When times were good, bad business habits were allowed to fester. But as we can see in the current poor economic environment, the weak are not surviving. It’s never too early to put in place good business behavior. Are you benchmarking to learn what healthy behavior looks like?

2. Make Things Whole After a Problem Occurs
Try as we might, we cannot prevent every disease. Business problems will occur. We need to do better than the advisor who just points it out. We need strategies that provide practical solutions to the problem.

Yes, we need our various business “thermometers,” which show us where the operational fever is. But once we identify the symptoms, we need to determine the core illness and help management provide a prescription for a cure.

In the current economic downturn, I have heard many people accurately assess the problem (“Our results are negatively impacted by the economy.”) but not everyone has a prescription to fix the problem. Abercrombie and Fitch tried to hold steady and wait out the recession. That hasn’t worked too well. There need to be action plans which try to make us whole again (or at least better than if we do nothing).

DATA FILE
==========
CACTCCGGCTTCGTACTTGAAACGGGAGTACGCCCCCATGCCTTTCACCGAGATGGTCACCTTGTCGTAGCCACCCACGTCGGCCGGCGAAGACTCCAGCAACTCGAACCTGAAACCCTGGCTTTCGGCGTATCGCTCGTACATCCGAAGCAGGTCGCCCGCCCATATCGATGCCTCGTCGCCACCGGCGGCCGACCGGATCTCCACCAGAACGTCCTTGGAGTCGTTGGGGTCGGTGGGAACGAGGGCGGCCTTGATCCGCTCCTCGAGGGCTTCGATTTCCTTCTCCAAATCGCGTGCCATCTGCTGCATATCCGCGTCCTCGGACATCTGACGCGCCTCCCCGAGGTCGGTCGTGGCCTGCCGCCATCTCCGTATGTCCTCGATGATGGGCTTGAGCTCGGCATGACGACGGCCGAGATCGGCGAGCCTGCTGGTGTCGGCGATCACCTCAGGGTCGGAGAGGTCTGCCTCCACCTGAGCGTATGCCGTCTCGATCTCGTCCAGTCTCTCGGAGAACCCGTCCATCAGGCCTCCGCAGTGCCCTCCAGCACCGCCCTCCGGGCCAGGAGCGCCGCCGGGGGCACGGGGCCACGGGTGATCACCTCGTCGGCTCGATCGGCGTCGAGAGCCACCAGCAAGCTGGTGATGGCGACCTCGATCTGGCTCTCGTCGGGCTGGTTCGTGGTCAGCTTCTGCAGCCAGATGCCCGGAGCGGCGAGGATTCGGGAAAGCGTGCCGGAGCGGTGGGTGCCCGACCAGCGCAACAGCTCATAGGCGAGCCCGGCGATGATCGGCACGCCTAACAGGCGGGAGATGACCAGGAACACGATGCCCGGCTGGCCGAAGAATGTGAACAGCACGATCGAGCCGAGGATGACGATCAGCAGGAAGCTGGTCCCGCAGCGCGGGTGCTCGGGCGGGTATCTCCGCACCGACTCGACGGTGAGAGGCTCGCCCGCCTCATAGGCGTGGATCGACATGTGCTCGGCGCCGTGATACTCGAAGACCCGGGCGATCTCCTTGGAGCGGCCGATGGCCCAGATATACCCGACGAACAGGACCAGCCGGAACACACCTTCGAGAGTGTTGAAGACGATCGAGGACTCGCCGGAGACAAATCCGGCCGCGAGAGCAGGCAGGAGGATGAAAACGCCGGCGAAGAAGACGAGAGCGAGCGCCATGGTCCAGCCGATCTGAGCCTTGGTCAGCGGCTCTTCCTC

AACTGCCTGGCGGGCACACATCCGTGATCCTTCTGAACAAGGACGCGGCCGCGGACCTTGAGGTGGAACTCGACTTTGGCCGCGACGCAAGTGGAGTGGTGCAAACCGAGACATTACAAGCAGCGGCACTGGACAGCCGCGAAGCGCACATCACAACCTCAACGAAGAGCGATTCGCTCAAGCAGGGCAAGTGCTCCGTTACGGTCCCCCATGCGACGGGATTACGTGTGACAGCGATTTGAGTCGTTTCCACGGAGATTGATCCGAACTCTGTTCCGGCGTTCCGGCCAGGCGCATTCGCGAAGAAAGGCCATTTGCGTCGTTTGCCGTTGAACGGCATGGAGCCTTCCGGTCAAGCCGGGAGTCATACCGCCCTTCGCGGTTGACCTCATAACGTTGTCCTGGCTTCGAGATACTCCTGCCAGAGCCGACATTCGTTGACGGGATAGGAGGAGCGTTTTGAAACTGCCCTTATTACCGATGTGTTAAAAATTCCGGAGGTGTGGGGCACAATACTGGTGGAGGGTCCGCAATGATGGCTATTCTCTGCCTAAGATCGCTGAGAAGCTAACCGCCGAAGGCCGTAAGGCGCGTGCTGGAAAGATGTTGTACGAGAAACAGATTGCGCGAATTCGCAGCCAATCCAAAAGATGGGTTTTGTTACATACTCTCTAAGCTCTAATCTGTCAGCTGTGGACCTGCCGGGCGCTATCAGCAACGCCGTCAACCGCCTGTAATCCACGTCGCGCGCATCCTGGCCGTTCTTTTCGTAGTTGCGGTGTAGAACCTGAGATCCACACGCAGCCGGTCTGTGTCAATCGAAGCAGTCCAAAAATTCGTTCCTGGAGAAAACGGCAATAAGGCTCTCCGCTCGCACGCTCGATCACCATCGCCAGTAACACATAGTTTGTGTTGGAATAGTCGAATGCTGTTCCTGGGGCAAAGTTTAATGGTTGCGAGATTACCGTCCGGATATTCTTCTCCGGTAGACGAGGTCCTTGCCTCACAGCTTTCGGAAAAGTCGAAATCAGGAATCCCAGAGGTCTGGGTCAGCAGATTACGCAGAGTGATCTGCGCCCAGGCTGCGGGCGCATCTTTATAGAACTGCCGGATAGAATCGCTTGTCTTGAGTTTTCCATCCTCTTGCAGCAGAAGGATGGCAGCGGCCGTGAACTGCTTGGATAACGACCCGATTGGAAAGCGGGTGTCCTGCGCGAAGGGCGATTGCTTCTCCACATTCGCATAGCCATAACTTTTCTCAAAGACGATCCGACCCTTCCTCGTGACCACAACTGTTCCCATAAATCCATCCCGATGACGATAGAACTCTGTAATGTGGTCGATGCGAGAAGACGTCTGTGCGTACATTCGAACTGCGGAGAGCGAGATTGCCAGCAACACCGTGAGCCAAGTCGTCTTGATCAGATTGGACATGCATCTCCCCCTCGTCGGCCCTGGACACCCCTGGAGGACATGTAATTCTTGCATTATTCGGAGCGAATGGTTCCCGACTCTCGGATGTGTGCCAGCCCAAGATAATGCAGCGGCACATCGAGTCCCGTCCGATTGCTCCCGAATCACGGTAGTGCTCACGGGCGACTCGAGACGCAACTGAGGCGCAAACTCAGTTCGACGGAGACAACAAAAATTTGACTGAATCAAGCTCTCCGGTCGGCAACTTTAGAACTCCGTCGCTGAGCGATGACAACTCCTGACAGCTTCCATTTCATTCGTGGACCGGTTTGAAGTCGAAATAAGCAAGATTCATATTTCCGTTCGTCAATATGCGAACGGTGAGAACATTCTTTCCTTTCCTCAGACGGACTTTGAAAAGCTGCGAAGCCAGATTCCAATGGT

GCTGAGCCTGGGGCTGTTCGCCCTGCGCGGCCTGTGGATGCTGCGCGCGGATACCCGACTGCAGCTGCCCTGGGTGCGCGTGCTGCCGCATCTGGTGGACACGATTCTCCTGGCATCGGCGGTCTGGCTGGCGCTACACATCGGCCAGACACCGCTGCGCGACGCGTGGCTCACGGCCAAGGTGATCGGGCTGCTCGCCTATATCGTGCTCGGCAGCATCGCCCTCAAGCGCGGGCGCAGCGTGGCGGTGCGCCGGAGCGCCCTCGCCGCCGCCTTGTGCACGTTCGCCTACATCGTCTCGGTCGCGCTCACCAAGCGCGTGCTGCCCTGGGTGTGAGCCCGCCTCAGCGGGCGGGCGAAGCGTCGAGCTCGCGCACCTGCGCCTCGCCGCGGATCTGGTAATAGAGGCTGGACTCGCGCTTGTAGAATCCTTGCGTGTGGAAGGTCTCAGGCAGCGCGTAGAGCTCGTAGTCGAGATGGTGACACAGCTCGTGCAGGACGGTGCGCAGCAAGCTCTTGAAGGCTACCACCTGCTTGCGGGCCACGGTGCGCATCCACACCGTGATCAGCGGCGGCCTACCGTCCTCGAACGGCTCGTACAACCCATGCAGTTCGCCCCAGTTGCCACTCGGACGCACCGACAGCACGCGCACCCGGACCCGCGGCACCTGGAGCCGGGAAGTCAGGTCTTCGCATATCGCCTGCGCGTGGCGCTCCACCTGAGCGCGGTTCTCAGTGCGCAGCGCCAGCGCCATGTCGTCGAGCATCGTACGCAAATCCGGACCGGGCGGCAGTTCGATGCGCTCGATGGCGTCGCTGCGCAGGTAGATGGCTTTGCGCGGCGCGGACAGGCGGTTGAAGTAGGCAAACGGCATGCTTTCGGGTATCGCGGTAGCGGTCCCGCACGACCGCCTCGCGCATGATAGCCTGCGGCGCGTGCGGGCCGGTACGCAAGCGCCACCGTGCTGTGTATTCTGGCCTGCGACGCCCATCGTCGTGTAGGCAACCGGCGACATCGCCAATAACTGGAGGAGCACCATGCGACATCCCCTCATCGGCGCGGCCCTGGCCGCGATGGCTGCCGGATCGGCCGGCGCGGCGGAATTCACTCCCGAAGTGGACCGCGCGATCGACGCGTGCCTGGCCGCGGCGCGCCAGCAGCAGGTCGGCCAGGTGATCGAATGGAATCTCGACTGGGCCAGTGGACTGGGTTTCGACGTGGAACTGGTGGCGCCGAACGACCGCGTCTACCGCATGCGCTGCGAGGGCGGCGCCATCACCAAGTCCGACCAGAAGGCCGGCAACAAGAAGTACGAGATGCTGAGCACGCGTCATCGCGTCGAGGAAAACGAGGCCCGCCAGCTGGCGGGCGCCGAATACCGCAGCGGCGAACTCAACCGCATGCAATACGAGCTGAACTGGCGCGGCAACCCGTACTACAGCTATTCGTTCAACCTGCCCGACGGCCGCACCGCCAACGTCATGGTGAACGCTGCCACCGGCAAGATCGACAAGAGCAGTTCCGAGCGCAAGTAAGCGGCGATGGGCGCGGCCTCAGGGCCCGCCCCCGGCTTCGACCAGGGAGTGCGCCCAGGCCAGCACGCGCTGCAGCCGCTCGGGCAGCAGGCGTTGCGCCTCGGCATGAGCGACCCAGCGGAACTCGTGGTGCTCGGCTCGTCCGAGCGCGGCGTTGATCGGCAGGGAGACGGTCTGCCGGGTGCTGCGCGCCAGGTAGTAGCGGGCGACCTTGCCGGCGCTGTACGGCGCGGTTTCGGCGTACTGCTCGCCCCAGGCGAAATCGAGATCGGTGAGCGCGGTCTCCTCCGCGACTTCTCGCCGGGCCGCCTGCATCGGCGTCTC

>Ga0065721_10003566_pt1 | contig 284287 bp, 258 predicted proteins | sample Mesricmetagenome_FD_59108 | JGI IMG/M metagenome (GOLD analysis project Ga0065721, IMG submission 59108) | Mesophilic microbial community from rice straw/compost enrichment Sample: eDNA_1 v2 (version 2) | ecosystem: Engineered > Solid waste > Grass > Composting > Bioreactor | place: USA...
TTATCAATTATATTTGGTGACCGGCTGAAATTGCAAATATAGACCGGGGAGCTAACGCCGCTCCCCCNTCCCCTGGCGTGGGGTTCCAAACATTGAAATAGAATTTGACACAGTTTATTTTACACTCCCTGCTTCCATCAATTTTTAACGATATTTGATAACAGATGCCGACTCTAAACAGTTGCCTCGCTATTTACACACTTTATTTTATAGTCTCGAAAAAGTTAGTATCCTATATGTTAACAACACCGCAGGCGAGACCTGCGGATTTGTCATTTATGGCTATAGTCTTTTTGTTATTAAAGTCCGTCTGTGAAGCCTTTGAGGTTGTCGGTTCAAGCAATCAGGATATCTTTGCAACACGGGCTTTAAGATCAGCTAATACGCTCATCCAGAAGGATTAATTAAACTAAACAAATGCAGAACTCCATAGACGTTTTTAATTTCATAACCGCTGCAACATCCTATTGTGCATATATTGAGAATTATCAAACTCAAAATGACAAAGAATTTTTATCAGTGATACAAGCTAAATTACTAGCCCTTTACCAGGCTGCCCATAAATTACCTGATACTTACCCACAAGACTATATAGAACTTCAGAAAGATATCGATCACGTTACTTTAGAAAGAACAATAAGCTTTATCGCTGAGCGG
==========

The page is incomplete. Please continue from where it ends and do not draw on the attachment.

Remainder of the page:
Strategists and business advisors need to get their hands dirty with the nitty gritty of the business. Lofty business missions and position statements go only so far. They are like maps, showing where you want to go. Just because you own a map of Paris does not mean you’ve successfully gotten to Paris. You still have to make the journey. After handing off the map, the strategist can’t walk away saying “job done.” There will be road blocks and detours along the way, requiring the strategist to help redraw the route.

Problems are going to happen. Course corrections will be needed to get back on track. Stay in the game, to help with the corrective action.

Although the identification of issues is important, they are worthless if no action is taken to correct or prevent the problem resulting from these issues. Strategists can help a company avoid problems in the first place by helping a firm adopt healthy business habits. Second, they need to stick around to help develop specific corrective courses when problems occur.

Many financial “thermometers” are backward-looking. They tell us how sick we were in the past. It’s not very useful to give the doctor last month’s temperature. By the time we get the data, it is too late to stop the damage. Try to find leading indicators.